So now the accused is supposed to prep for a criminal trial, deal with eviction proceedings, and (potentially) asset forfeiture proceedings. So, when will the first instance of “take the plea deal, and we’ll drop the eviction proceedings so your SO and kids have a place to live” occur?

    1. I’d imagine that it would also be hard to get bail set if you no longer had a legal residence.

      “Your honor, this man has no known address. Well he did, but we threw his ass (or I guess his stuff since he was locked up) out last night.”

  12. An individual need not be convicted or even charged with prostitution to trigger eviction

    It’s not as if the property belongs to the landlord, of course…

    Still, this is a precautionary tale about how government sets itself to right perceived wrongs that did not exist. The city government first froze rental property rates as landlords were being accused of evicting poor, defenseless women and children, which actually encouraged squatting, and now the city passes a new rule that allows rental property owners to evict people by accusing them of being whores or sluts. It can’t get more surreal than this, people.

    1. Yeah, it’s not like a contract is being arbitrarily broken.

      1. But arbitrary power is the best kind of power!

        1. You are technically correct, sir.

          1. Guards! Bring me the forms I need to fill out to have this man taken away!

            1. Did you file a proper form request form?

            2. Does it matter if it’s Buttle or Tuttle?

              1. Yes. Because if the form was file for the wrong person, the form filer must be punished for improper processing.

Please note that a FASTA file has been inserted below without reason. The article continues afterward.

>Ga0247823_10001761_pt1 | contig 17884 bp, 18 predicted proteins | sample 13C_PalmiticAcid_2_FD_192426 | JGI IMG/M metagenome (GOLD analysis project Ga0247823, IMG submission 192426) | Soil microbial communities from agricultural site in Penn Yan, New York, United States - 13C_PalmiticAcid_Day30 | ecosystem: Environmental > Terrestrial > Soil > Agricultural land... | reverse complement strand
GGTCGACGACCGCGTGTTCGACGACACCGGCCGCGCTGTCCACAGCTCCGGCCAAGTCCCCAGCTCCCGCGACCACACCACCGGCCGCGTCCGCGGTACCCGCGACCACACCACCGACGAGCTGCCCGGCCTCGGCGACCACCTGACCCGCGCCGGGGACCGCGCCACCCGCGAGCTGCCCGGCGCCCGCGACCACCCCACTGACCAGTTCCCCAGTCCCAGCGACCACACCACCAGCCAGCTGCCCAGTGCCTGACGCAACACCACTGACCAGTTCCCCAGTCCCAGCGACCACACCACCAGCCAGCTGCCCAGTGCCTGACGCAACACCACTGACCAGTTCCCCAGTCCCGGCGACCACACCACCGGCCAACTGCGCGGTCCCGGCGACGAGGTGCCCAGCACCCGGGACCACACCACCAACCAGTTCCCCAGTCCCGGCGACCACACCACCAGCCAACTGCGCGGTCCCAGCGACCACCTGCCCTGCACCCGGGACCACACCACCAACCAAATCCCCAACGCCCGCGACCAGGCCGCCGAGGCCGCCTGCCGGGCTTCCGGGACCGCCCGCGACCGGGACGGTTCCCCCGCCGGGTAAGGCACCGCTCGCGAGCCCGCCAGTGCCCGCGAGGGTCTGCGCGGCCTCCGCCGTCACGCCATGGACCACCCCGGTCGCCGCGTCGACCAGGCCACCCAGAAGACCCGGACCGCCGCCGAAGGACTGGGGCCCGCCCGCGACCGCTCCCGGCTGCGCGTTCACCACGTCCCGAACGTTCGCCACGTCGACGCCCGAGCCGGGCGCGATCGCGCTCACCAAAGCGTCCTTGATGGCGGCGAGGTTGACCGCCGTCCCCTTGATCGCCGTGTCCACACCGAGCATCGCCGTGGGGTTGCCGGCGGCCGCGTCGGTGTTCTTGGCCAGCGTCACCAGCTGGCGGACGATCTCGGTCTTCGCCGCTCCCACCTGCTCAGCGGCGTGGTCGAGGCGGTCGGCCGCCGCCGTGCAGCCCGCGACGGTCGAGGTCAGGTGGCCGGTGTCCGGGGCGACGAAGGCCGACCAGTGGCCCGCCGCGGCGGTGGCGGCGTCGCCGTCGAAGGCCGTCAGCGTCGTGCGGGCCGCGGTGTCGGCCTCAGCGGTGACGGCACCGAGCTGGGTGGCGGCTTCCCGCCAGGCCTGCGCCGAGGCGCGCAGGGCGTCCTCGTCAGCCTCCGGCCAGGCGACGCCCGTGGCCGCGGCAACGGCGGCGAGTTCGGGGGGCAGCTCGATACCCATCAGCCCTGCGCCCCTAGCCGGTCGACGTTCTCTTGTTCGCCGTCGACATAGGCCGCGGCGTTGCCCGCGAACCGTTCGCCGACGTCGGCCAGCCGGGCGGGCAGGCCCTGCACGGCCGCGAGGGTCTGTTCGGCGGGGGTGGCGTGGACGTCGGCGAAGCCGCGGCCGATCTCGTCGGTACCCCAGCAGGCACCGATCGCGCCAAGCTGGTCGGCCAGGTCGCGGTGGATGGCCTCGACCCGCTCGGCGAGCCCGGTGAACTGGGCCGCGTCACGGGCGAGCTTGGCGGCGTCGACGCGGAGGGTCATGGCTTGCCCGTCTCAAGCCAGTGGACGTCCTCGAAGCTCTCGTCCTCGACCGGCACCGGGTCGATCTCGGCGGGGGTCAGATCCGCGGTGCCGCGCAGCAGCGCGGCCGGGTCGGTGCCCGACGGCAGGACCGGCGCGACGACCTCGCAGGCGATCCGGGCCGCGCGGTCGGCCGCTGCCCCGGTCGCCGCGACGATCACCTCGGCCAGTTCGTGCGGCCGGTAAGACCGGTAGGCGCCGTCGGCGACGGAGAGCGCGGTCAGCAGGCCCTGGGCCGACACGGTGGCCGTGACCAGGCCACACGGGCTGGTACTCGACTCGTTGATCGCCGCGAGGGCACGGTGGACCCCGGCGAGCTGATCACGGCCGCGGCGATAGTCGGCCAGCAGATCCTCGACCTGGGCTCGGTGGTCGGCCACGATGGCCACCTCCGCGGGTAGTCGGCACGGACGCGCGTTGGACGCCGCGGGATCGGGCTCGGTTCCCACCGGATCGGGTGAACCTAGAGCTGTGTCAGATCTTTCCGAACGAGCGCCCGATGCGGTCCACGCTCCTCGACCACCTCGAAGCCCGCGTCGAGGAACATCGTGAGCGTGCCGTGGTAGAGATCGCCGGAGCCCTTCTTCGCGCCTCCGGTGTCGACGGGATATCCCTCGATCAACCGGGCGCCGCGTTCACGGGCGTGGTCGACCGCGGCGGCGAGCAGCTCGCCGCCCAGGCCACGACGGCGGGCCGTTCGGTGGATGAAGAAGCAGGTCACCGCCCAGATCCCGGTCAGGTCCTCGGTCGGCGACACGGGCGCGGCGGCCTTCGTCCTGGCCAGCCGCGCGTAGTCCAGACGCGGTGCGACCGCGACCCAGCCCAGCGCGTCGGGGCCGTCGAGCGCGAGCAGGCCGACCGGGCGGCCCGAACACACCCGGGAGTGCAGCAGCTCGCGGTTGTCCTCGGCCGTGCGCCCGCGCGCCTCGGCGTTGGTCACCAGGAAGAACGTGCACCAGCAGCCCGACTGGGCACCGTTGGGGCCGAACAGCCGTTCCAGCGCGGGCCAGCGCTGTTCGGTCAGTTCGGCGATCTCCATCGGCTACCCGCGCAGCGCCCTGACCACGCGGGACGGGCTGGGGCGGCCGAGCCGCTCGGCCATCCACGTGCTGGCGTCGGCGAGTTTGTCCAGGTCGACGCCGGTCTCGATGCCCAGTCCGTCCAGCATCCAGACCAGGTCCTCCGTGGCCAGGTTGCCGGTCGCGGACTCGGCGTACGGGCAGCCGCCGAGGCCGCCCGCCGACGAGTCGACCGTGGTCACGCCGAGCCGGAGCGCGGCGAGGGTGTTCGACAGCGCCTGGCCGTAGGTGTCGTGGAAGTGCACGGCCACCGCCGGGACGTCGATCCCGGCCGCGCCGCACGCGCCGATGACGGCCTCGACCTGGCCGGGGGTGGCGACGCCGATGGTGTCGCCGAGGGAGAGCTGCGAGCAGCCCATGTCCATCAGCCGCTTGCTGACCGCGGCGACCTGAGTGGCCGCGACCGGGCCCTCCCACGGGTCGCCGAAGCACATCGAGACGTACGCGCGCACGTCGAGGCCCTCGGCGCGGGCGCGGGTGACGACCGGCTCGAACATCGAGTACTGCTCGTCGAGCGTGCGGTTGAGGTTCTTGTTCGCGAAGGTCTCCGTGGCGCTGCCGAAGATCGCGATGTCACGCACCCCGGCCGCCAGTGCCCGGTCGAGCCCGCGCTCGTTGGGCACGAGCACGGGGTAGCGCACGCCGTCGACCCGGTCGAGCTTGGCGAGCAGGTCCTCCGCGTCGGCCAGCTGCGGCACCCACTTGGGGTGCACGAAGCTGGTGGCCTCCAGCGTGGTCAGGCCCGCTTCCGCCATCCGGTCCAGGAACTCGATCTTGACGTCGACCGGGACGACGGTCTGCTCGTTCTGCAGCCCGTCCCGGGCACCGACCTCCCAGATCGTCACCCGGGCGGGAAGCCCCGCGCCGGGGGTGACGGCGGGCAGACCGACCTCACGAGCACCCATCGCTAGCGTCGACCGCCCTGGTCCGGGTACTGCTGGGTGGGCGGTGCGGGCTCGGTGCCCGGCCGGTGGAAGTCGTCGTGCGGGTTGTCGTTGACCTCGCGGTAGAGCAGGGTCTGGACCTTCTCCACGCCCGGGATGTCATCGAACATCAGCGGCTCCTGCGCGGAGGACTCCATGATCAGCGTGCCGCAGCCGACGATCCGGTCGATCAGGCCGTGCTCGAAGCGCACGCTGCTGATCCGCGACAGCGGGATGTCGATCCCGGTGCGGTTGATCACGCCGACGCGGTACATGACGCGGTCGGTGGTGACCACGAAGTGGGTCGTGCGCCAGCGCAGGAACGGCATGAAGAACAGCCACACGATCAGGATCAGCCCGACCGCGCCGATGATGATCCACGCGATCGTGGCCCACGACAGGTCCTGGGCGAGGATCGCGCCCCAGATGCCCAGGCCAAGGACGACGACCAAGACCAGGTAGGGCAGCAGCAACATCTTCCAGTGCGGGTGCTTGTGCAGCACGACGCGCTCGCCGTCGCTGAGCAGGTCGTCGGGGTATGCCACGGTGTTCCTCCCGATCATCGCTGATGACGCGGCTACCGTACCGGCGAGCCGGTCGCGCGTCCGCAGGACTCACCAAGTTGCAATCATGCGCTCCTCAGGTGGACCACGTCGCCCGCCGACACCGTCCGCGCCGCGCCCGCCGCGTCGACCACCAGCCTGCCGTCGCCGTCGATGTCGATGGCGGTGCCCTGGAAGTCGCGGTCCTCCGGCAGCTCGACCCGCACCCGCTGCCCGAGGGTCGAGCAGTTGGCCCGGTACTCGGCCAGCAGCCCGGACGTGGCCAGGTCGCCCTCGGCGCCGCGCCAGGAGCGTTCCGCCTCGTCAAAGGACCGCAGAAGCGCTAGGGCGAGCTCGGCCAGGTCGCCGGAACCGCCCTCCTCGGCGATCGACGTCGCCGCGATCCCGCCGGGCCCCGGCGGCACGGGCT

2. It can’t?
      I find your confidence as amusing as your naivety.

  13. See what happens when you give those patriarchal teathuglican soconz power? They just can’t keep their laws out of, hey wait …

  14. I’m surprised tulpa’s not here asserting that it’s better to have top. men. in control of these issues because individual control of property is like lynching.

  15. OT:

    http://articles.philly.com/201…..ordinances

    HARRISBURG – The Pennsylvania House’s passage Monday of a controversial bill granting legal standing to the National Rifle Association to sue over local gun laws has put dozens of municipalities on notice.

    1. The legislation, amended to a bill involving the theft of metal, would broaden the definition of “standing” to include “membership organizations” such as the NRA.

      What?

      While I have no problem with the law as written, the procedure used is abominable. How does that have anything to do with metal theft? What? Would it die in comittee if put up on its own?

  16. So all the whores on the city council are getting evicted?

    1. No, just the honest whores.

  17. Alt-text also evicted.

  18. Barbara Parker: yet another Harvard grad who is the fucking definition of confused authoritarian Progressivism fighting for the empowerment of women by utilizing ‘loving’ government to destroy free market livelihoods that help pay an honest woman’s rent.

  19. Without a conviction, it’s a violation of the Fifth Amendment.

  20. I assume there are services that will get your tenants evicted as prostitutes if the landlord pays a fee.

    1. It says right in the blog entry that that can be done if the landlord pays the city att’y.

Please to post comments

Comments are closed.